“Since the year 2000, the amount of youth smoking combustible cigarettes has steadily declined; in 2016 only 4% of high school age youth smoked cigarettes,” noted Dr. Juster. It’s frustrating to learn that over twenty years when the public health policy is turning the tide in the fight to reduce tobacco usage a new product enters the market, aimed at the most vulnerable targets: smokers who want to quit and young people. The challenge this time is e-cigarettes or electronic cigarettes, devices that allow users to inhale “vapors” rather than traditional cigarette smoke.
Every week on HeartTalk presented by Capital Cardiology Associates, we report on a new study or research that is published on the dangerous chemicals and other particles people are inhaling into their lungs while vaping. Some smokers use e-cigs as part of their quit plan. Currently, the FDA approves three other nicotine delivery systems — gum, lozenges, and patches — to help people quit traditional cigarettes. Other smokers are under the misconception that vaping is safer than smoking, where e-cigarette smokers can purchase extra-strength cartridges, which have a higher concentration of nicotine or increase the voltage of their device to get a bigger hit of the substance.
The other side of the coin is that young people are vaping at incredibly high rates. In 2015, the U.S. surgeon general reported that e-cigarette use among high school students had increased by 900 percent, and 40 percent of young e-cigarette users had never smoked regular tobacco. “We are starting to focus on vaping now,” declared Dr. Juster. “In our new budget from the Governor passed by the Legislation, two new laws will go into effect in New York State this year. One requires that anyone selling the [e-cig] liquids will have to register through the State’s Department of Tax and Finance. Step two is that they will also have to collect a 20% tax on the sale of the products. Raise the cost, who is the most price-sensitive consumers on vaping products? Young people. Vaping is a unique problem in that predatory practices are being conducted by some of the manufacturers, like Juul, who offer flavors that appeal to young people. Vaping has also been added to the Comprehensive Clear Air Act in New York State that forbids vaping in all places where cigarette smoking is banned indoors. If adults want to use these products, the most we can do is educate them on the dangers of dual-use – smoking cigarettes and electronic devices.”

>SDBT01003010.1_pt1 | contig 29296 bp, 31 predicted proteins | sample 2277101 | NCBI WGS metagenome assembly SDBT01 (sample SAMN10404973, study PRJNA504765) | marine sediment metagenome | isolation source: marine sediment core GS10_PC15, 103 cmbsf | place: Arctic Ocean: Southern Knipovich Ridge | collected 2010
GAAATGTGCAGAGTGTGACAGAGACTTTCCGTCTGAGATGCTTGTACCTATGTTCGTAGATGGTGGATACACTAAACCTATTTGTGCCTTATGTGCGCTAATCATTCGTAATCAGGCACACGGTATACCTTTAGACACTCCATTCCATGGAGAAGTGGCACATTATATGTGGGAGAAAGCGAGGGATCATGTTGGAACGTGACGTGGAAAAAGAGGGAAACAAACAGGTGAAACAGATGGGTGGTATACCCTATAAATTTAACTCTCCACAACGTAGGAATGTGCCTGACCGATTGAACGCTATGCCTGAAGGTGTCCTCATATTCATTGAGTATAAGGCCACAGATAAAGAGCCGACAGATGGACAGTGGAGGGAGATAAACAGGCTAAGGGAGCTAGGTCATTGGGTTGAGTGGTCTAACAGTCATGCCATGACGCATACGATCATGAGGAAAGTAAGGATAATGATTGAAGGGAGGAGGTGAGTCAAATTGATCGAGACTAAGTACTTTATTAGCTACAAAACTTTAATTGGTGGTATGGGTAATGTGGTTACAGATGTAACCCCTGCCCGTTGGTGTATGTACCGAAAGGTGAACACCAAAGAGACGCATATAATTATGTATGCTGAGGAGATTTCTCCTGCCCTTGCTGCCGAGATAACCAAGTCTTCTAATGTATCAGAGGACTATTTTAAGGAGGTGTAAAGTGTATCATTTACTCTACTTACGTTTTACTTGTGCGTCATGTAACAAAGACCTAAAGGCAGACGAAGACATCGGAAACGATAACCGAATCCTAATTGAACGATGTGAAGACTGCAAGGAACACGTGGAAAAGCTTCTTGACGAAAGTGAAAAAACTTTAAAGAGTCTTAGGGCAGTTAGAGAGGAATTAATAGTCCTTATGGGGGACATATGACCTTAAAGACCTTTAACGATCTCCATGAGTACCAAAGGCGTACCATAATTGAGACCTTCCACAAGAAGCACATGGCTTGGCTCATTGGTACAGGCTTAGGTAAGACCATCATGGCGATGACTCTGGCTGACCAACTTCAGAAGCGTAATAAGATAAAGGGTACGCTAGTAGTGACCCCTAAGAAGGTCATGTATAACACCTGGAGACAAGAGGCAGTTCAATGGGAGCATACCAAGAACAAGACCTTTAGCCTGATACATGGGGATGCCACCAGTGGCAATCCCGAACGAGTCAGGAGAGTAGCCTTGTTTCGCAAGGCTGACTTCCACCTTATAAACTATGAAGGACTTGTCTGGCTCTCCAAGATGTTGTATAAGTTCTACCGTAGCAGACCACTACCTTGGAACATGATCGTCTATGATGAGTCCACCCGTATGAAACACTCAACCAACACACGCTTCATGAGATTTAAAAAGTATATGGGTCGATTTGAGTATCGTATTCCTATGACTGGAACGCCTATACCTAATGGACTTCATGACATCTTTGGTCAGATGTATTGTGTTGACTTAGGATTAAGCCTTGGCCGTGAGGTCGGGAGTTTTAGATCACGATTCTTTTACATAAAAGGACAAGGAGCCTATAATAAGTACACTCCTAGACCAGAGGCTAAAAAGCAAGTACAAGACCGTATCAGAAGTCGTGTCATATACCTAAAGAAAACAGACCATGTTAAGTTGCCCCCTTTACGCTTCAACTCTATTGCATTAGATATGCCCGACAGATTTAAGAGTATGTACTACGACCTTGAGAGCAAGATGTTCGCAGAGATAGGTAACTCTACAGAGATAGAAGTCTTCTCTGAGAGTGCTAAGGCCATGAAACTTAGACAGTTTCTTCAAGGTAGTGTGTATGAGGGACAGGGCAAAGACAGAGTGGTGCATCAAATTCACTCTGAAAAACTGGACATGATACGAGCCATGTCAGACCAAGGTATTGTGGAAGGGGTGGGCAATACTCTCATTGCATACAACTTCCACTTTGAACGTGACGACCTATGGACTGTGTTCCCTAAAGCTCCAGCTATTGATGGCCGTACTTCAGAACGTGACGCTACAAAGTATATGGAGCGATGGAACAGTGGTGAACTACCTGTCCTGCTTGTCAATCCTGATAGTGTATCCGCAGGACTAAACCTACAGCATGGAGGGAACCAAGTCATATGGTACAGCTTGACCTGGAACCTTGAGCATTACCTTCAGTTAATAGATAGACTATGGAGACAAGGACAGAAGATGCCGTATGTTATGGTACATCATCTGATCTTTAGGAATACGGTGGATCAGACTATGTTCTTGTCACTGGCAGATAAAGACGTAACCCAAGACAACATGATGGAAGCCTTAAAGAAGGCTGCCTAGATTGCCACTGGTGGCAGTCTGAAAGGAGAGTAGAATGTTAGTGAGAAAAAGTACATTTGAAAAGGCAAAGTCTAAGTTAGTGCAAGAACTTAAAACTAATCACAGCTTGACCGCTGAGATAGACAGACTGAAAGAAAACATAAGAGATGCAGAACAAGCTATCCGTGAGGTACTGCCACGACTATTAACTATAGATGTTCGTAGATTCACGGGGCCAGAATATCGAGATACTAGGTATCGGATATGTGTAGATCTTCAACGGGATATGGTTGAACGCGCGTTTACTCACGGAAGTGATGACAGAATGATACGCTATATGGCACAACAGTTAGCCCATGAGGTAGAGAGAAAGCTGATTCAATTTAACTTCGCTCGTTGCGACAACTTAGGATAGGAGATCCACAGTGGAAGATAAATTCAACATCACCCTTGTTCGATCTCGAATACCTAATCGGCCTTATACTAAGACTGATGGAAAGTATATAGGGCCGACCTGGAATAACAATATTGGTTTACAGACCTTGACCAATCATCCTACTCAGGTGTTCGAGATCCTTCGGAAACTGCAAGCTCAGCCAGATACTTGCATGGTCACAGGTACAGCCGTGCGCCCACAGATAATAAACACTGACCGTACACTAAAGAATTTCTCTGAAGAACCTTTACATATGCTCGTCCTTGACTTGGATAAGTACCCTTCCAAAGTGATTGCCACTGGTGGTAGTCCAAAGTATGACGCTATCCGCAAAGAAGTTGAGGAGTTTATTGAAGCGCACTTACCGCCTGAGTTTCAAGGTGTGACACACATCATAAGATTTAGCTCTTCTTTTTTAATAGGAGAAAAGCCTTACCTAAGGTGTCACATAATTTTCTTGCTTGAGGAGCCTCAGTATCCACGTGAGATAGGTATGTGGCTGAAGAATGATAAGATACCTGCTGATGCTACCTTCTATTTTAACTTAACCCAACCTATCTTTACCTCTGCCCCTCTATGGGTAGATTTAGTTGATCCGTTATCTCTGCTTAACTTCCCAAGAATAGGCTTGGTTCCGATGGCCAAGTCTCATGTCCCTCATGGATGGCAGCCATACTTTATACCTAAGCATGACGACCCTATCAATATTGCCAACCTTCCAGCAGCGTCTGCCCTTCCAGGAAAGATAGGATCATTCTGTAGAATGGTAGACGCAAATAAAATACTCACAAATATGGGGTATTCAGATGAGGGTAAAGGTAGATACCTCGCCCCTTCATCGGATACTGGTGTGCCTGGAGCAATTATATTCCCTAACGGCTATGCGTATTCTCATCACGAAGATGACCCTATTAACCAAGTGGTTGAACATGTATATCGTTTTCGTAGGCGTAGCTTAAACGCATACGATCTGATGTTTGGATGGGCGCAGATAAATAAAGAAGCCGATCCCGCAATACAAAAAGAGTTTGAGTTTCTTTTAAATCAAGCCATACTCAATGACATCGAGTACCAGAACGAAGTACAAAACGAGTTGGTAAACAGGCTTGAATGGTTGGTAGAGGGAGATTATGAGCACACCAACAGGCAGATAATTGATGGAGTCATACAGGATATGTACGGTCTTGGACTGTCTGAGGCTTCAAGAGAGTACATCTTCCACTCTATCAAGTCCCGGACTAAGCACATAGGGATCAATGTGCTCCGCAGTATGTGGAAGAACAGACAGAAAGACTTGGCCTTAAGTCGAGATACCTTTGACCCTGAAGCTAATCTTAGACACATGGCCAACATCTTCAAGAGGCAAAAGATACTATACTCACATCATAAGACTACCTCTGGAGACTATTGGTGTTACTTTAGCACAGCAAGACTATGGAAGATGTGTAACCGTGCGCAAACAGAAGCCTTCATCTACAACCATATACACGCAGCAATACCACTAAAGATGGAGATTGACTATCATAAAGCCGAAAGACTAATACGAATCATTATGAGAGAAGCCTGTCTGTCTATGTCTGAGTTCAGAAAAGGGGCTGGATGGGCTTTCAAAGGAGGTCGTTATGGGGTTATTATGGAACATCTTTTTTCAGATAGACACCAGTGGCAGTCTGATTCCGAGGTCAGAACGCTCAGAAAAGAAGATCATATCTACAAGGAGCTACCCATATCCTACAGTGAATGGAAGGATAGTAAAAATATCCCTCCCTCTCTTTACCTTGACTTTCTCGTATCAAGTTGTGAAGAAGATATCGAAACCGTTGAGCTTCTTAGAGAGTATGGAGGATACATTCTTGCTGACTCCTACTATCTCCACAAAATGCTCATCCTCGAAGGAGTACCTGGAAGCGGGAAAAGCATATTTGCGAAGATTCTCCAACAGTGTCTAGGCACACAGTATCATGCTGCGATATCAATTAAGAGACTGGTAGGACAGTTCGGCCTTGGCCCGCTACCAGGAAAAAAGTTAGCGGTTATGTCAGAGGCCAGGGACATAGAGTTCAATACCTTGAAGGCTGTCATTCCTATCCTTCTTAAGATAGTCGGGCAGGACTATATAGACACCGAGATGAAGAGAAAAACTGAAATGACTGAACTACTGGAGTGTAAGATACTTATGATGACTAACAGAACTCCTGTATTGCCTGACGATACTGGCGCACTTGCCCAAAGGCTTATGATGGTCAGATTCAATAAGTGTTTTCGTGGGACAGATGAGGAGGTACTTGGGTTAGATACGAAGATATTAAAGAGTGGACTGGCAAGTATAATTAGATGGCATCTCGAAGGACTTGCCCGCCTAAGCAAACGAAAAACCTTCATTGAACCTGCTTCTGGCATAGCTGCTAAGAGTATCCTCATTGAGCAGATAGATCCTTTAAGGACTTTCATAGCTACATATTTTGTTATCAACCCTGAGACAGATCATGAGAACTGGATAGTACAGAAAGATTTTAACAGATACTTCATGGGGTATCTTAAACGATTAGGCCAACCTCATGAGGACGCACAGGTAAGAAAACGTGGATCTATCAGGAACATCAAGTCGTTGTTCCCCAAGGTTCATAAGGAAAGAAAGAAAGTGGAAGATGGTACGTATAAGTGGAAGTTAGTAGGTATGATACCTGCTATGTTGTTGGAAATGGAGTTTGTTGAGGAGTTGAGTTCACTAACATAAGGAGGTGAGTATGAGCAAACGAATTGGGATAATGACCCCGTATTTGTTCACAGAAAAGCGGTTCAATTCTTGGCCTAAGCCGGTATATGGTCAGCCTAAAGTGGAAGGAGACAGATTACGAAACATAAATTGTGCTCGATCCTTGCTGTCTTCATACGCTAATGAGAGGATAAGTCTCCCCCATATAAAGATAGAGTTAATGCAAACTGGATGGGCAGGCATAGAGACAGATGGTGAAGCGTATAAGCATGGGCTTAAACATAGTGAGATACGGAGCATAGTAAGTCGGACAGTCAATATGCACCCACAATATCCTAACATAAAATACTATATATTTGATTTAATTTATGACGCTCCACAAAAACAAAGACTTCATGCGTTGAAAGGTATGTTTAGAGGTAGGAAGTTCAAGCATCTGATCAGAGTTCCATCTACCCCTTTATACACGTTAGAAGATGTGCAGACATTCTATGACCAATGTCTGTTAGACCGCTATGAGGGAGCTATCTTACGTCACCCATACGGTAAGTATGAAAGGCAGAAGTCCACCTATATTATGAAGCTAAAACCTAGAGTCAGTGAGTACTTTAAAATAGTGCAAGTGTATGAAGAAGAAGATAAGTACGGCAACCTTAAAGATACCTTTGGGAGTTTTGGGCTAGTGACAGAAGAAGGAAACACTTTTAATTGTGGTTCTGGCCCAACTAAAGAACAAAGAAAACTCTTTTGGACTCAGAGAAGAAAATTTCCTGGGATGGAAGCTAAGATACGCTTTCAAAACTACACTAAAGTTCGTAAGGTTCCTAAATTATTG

One truth about the anti-tobacco fight is: there is always something new. “There are also new products on the horizon, beyond electronic cigarettes, like IQOS (I Quit Ordinary Smoking), a product of Philip Morris. Instead of a liquid being heated and aerosolized, it uses ground up tobacco. They claim because it’s not combusted or burned, it’s safer than a cigarette. Yet another device to sell their products,” said Dr. Juster.
Written by: Michael Arce, Host of HeartTalk presented by Capital Cardiology Associates
Any medical information published on this website is not intended as a substitute for informed medical advice, and you should not take any action before consulting with a healthcare professional.